Two articles about this Charter rights case that involves a minor, parental rights and gender transition treatment.
Posted on Jul 24, 2019
The case concerns a female-born minor proceeding with testosterone treatments to transition to the opposite gender. A lower court Order prohibits the publication of the names of the born-female child (“AB”), the child’s father (“CD”), the child’s mother (“EF”) and the medical professionals involved in this case. The court’s Order also prohibits using the pronouns “she” and “her” to refer to this born-female child.
The father and mother divorced about four years ago. Since that time, their female-born child was frequently in trouble in school, seeing school counselors on a regular basis.
With the support and affirmation of school counselors, the female-born child began to transition to a male identity, including taking on a male name. This was kept secret from the father, even though custody is legally shared between him and his ex-wife, and despite his legal right to know all significant happenings and developments pertaining to his own child. The father only found out after seeing his child in a school yearbook, dressed up as a boy with a new male name below the picture.
The child continued to meet with school counselors who supported AB presenting to others as a male. They referred the child to a psychologist (“Dr. IJ”), who then referred the child to “Dr. GH” at the BC Children’s Hospital. In December of 2018, Dr. GH sent the father a letter stating that the Children’s Hospital would begin giving the child testosterone within two weeks, without the father’s consent. The father then filed a court application to prevent the treatment from going ahead without his consent.
On February 27, 2019, Justice Bowden of the Supreme Court of British Columbia declared that it was in the best interests of the child to receive the controversial cross-sex hormone treatments and/or pubertal suppressant drugs, and/or whatever other treatment may be recommended by the BC Children’s Hospital, including surgeries such as mastectomy.
Further, Justice Bowden also specifically forbade the father from attempting to persuade AB to abandon this experimental treatment, which carries life-altering, permanent consequences. Calling the female-born child by the name assigned at birth or trying to persuade the child not to proceed with irreversible treatments, would constitute “family violence” under BC’s Family Law Act, according to Justice Bowden.
If granted leave to intervene, the Justice Centre will explain how children have a legal right to the protection of those who love them the most and know them the best: their own parents. The Charter protects the liberty and security interests of parents in the raising and caring for their own children, including a right to make decisions for them in fundamental matters such as participating in elective irreversible medical interventions.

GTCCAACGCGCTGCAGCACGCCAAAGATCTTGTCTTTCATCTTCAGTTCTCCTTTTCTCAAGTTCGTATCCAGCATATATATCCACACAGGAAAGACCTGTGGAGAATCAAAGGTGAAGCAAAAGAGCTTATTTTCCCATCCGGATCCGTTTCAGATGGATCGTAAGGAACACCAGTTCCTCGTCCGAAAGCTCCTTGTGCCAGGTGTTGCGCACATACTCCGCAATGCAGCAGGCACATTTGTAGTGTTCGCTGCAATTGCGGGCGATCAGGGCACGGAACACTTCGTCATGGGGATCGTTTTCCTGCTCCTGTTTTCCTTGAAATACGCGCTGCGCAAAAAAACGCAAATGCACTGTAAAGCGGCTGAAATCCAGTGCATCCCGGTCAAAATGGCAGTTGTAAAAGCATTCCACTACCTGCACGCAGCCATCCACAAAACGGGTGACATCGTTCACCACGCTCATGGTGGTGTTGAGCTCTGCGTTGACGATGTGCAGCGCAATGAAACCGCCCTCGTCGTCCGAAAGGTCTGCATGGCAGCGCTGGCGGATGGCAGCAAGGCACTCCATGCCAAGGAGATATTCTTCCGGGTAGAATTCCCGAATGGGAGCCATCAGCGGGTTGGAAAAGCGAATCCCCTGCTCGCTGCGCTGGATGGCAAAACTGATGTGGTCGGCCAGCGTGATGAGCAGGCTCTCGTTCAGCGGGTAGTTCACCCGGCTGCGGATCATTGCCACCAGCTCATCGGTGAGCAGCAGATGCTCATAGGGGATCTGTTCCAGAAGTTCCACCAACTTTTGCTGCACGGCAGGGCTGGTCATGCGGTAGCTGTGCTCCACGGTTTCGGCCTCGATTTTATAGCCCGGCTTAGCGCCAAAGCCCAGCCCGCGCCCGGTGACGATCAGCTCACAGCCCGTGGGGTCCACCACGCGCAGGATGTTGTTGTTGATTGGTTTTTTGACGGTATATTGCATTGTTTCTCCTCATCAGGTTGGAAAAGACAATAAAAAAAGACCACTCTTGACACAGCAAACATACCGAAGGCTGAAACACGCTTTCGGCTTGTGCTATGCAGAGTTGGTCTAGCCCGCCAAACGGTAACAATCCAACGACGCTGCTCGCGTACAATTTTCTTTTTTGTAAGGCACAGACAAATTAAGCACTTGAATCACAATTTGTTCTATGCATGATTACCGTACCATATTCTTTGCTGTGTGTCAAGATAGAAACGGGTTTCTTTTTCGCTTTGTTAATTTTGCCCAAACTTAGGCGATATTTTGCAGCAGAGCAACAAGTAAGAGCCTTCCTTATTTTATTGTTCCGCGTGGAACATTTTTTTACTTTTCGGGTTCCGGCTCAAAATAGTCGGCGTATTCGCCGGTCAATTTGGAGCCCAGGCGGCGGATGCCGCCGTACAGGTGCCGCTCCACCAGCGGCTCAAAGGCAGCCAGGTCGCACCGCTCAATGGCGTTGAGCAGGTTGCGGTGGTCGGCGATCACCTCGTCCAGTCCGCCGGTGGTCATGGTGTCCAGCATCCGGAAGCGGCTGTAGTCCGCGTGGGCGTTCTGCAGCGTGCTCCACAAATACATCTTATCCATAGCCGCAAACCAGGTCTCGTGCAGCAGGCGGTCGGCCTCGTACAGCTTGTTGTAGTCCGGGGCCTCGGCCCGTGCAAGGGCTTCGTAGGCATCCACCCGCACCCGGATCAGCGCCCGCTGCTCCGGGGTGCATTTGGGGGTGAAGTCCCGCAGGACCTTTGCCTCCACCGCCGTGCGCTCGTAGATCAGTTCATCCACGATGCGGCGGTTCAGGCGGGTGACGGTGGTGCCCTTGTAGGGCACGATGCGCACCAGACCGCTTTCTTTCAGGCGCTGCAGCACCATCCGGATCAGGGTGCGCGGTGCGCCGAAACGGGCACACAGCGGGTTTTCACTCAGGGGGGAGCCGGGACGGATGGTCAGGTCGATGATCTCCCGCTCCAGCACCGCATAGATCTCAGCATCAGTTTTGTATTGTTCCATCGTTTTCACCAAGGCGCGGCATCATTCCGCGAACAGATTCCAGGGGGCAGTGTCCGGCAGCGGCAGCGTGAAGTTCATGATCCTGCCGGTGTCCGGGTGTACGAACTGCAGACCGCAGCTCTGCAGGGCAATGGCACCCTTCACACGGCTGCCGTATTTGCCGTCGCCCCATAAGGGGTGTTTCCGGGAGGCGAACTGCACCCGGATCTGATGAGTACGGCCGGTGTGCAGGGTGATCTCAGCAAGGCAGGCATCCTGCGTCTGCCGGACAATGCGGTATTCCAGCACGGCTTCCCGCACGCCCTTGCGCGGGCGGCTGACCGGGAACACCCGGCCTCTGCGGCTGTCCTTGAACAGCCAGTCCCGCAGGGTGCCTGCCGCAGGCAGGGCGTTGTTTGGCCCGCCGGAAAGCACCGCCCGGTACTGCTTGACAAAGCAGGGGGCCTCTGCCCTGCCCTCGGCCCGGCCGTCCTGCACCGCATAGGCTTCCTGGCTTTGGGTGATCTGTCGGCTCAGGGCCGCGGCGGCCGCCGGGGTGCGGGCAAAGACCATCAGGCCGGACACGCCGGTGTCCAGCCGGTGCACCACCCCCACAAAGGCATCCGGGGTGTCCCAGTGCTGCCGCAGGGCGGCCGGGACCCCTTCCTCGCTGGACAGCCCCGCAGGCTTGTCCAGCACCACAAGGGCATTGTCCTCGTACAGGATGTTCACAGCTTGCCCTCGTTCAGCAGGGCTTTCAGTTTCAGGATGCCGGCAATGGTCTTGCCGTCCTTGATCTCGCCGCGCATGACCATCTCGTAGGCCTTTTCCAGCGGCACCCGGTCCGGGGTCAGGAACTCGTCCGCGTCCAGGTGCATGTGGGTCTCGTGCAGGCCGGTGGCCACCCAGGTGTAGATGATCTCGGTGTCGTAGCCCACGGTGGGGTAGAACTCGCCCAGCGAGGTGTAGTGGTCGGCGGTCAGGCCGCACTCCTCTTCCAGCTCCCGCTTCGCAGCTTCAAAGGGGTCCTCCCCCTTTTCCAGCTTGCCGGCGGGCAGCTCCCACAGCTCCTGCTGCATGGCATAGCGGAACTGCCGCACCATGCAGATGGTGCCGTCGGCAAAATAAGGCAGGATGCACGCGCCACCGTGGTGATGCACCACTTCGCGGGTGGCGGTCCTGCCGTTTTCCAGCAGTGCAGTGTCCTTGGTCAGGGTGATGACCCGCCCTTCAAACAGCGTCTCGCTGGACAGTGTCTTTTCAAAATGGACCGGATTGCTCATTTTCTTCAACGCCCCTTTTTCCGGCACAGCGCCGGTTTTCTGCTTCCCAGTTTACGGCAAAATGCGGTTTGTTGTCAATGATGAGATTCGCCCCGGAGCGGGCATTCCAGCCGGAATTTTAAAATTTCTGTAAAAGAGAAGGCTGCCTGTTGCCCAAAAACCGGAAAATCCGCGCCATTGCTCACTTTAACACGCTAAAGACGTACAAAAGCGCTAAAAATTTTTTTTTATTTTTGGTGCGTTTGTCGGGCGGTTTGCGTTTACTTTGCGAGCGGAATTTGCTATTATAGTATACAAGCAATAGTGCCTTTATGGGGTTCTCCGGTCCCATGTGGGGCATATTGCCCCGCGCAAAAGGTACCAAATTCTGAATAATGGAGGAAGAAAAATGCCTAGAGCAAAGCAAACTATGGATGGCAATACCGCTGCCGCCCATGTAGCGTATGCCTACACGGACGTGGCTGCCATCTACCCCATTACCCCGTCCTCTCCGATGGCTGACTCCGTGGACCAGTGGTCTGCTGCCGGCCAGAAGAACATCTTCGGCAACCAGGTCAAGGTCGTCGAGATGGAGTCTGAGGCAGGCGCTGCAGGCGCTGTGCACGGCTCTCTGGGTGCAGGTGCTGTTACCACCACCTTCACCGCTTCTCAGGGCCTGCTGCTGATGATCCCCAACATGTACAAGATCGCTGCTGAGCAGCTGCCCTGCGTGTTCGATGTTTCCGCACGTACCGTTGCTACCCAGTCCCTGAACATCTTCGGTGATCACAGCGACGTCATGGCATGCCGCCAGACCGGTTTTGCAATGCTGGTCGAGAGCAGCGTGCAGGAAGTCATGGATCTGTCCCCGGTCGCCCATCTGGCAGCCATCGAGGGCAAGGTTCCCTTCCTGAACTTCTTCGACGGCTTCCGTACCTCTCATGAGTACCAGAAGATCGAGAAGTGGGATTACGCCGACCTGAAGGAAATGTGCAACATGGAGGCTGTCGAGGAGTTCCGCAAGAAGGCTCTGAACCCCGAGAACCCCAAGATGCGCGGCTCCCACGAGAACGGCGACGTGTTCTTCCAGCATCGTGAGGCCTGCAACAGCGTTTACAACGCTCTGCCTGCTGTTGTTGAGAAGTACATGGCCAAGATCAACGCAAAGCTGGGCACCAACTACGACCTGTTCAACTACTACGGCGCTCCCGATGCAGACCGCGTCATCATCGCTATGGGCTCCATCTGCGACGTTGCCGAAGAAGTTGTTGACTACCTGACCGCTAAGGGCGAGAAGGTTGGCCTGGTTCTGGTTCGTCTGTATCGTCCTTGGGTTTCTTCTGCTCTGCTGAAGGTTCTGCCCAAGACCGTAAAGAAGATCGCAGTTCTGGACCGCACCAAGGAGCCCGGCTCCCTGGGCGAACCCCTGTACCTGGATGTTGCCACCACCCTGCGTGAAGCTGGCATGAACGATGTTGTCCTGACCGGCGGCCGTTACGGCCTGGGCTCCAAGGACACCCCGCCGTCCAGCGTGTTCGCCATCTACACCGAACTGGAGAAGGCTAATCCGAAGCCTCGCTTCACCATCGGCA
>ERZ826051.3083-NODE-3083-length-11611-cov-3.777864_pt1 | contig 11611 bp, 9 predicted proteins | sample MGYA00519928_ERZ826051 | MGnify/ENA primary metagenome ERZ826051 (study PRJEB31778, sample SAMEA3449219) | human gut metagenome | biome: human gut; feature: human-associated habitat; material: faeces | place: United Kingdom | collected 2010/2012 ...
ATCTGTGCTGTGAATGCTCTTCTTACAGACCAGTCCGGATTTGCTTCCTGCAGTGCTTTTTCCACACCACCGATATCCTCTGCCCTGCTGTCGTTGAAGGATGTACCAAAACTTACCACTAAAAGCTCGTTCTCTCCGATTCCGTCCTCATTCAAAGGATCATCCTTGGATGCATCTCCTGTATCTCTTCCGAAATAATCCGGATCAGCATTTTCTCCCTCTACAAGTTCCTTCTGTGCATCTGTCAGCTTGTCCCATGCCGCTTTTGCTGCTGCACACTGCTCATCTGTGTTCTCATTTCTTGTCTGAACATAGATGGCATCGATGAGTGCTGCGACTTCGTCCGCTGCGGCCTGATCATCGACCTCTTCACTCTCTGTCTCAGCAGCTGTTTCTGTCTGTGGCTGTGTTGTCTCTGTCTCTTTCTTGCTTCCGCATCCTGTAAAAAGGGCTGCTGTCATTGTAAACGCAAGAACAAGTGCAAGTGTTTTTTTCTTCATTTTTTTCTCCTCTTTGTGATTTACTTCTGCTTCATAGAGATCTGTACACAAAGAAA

The Justice Centre will also explain that compelled speech violates free expression as protected by section 2(b) of the Charter and has been described by the Supreme Court of Canada as “totalitarian, and as such alien to the tradition of free nations like Canada.” In addition to protecting every person’s freedom to speak, hear and listen, the Charter protects the right not to be compelled by the government (including the courts) to utter words which are not one’s own. By ordering the child’s father to express agreement with, or consent for, the hormone treatment, the BC lower court violated the father’s Charter right to freedom of expression.
Neither the government nor the courts will pick up the pieces of this child’s life if they are wrong regarding these treatments. It will be the parents.
There should be no irreversible medical treatment until the parents agree, or the child reaches an age with the requisite maturity of a “mature minor”.
The following related article which mentions some studies and confirmed findings. If these accurate it appears it is better to wait till the child is an adult to consider hormone treatment.
In 2018, Brown University published Lisa Littman’s findings from a case study with 256 parents
evidencing the rapid onset of gender dysphoria in adolescent girls. The study
evidences a correlation between social media use and peer influence as twin
factors contributing to the phenomenon.
Gender dysphoria is often linked with mental health problems and
childhood trauma. It may be triggered by peer pressure, or by their
social environment, but gender confusion typically desists following
The psychologist who was treating AB, Dr. IJ, has publicly stated
that only 2% to 20% of transgender kids stay transgender. The vast
majority grow out of it. Dr. IJ’s claim is consistent with medical
research, which shows that more than 80% of gender-confused children
accept their biological gender by the time they are 18, absent
“affirmation therapy” and cross-sex hormones.